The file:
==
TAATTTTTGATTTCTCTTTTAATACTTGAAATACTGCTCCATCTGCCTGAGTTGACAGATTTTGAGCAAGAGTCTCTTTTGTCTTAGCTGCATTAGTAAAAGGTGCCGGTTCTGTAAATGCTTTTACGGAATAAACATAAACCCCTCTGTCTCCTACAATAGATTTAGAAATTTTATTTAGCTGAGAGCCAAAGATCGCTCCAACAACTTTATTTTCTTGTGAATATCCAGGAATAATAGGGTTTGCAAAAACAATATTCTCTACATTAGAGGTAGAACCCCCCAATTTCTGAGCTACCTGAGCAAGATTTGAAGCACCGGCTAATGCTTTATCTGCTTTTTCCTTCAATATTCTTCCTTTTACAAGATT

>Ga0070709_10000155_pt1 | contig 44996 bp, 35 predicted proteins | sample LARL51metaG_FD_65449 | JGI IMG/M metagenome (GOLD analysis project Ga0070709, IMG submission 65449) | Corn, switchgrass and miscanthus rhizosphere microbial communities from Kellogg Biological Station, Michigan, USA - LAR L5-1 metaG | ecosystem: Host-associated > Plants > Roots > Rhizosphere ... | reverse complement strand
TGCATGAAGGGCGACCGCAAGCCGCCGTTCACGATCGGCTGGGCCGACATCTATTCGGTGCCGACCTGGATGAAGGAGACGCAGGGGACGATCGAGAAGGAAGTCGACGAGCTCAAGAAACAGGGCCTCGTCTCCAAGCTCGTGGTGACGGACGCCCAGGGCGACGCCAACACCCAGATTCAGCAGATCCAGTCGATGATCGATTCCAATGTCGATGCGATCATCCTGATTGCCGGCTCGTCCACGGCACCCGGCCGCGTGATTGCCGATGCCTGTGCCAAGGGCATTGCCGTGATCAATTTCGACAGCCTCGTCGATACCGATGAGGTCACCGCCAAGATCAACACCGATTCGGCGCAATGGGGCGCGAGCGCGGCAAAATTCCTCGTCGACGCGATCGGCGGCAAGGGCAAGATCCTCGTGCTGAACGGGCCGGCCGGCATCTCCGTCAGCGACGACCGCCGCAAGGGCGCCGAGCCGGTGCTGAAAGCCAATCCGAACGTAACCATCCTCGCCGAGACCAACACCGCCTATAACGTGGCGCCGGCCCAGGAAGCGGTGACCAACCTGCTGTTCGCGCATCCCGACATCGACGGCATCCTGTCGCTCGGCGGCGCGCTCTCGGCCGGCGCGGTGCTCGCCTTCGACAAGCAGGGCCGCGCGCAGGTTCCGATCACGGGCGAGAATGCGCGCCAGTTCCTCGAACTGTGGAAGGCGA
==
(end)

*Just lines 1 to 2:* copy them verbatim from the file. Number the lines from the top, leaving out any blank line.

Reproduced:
TAATTTTTGATTTCTCTTTTAATACTTGAAATACTGCTCCATCTGCCTGAGTTGACAGATTTTGAGCAAGAGTCTCTTTTGTCTTAGCTGCATTAGTAAAAGGTGCCGGTTCTGTAAATGCTTTTACGGAATAAACATAAACCCCTCTGTCTCCTACAATAGATTTAGAAATTTTATTTAGCTGAGAGCCAAAGATCGCTCCAACAACTTTATTTTCTTGTGAATATCCAGGAATAATAGGGTTTGCAAAAACAATATTCTCTACATTAGAGGTAGAACCCCCCAATTTCTGAGCTACCTGAGCAAGATTTGAAGCACCGGCTAATGCTTTATCTGCTTTTTCCTTCAATATTCTTCCTTTTACAAGATT

>Ga0070709_10000155_pt1 | contig 44996 bp, 35 predicted proteins | sample LARL51metaG_FD_65449 | JGI IMG/M metagenome (GOLD analysis project Ga0070709, IMG submission 65449) | Corn, switchgrass and miscanthus rhizosphere microbial communities from Kellogg Biological Station, Michigan, USA - LAR L5-1 metaG | ecosystem: Host-associated > Plants > Roots > Rhizosphere ... | reverse complement strand